Microsoft Office 2007, obtained from the Microsoft Donation Program through TechSoup, drives the Ancient Voices, Modern Tools program. Publisher, Word, PowerPoint and Windows MovieMaker2 and Media Player are the main applications used for AVMT workshops, complemented by freeware such as Audacity and GIMPshop. The application tools are selected for their affordability and accessibility to ensure that work can continue after training. ILI’s Languagegeek© keyboard facilitates typing on existing computer keyboards in any Native language that have complicated diacritical marks. ILI teaches how to make copies onto CDs and DVDs and to transfer materials onto MP3 and iPods for portability, for wider sharing, and for self-study. Publisher and Word are used regularly by ILI staff to create brochures, flyers to promote the AVMT workshops.

The elders understand the value of technology in this race against time to preserve and perpetuate the languages in the critical timeframe. Recording and video technology can document last speakers, as archival resources for study by future generations. Rather than preserving, revitalizing the languages for today is the goal, achievable with these technology tools to 1) build a critical mass of materials that are in the Native languages, and 2) attract and engage the tech savvy young generation in this work as future carriers of the culture. In ILI’s workshops, parents and grandparents team up with tech-savvy youth, creating a symbiotic learning experience: elders learn technology and youth learn the language. We have had three-generation teams creating materials. A team of three high school students creating a digital story in their Tewa language were in constant communication by cell phone to their families to get coaching on proper pronunciations.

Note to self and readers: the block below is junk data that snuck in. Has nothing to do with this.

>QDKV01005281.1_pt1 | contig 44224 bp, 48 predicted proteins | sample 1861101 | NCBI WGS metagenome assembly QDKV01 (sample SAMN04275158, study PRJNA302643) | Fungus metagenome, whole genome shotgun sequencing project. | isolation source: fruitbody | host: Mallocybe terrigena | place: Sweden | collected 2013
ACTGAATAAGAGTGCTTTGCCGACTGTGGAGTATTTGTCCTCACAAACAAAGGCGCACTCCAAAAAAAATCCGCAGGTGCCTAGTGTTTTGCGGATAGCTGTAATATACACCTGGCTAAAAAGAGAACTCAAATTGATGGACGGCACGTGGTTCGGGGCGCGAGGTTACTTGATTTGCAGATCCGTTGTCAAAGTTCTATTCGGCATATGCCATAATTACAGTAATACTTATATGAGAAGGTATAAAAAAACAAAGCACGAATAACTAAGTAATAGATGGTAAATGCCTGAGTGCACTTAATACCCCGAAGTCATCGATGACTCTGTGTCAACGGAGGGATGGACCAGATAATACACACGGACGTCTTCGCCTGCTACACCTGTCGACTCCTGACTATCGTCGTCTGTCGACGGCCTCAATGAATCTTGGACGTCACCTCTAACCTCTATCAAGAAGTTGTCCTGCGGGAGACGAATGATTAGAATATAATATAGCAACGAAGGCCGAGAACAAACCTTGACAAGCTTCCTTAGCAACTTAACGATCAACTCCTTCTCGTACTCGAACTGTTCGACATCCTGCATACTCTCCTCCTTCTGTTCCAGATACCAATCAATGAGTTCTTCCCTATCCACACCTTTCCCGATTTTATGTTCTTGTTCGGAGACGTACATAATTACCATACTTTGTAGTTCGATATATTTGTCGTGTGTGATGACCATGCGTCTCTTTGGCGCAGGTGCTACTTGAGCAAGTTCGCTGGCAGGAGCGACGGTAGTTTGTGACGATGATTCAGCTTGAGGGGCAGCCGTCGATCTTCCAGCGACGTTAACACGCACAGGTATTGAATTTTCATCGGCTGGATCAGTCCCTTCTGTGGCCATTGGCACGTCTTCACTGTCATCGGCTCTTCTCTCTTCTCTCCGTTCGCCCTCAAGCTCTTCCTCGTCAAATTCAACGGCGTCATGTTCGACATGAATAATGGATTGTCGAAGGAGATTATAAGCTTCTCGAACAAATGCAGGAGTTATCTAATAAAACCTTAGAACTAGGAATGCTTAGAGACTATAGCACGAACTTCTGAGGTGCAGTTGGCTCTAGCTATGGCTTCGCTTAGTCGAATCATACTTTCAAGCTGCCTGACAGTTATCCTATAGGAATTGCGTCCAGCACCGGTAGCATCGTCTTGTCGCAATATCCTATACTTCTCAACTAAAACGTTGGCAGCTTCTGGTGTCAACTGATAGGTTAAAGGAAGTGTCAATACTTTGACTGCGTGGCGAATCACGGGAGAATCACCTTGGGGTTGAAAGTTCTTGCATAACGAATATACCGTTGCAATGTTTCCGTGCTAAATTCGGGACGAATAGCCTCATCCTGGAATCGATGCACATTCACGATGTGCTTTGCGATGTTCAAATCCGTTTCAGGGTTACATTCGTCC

Technology training has helped break down many barriers, such as: 1) elders’ fear of using technology; 2) gap between knowledge source (elders) with need to know (youth); 3) distance between those who reside on the reservations and those in urban areas; 4) attitudes that ancient languages have little or no relevance to today’s life. Instructors provide one-on-one assistance to elders who lack motor skills required for computer work, for e.g. maneuvering the mouse, click and drag, among others. By building confidence and capacity, they continue using what they have learned once they leave the workshop.

Where there were none or very few materials in the Native languages, we now offer the possibilities of print and audiovisual materials created by community people to proliferate and be in homes, schools and the internet.

We have trained over 400 individuals from 140 tribes nationwide since our first workshop in 2002. The program has a multiplier effect as workshop participants share the materials they created as CDs, DVDs, as email attachments, and posts on YouTube ( ) and teach others what they learned. Our survey estimates that AVMT has directly and indirectly impacted over 2,500 individuals since 2002.

The AVMT program has an international outreach working with the National Geographic Society’s Enduring Voices Project which documents endangered indigenous languages worldwide. The project will collaborate with ILI to provide the AVMT technology training; the first workshop will occur in Spring 2010 in Santa Fe to teach 8 individuals from indigenous villages in India, Sumatra, Paraguay.

A participant at the Print Materials workshop stated: “My uncle left me boxes of traditional Oneida stories he handwrote. He asked me to one day publish these stories so we don’t forget them. It’s an awesome task, but now with the Languagegeek keyboard and the Storybook template that I learned at ILI’s workshop, I am ready to churn out these stories. Thank you so much for bringing the workshop to the Oneida Training Center!” - Curt Summers (Oneida) April 2006

TechSoup and Microsoft and other companies that work with TechSoup to make such powerful tools affordable for non-profits enable us to be effective change agents for our communities. THANK YOU!

Submission Category
Transformations to Maximize Impact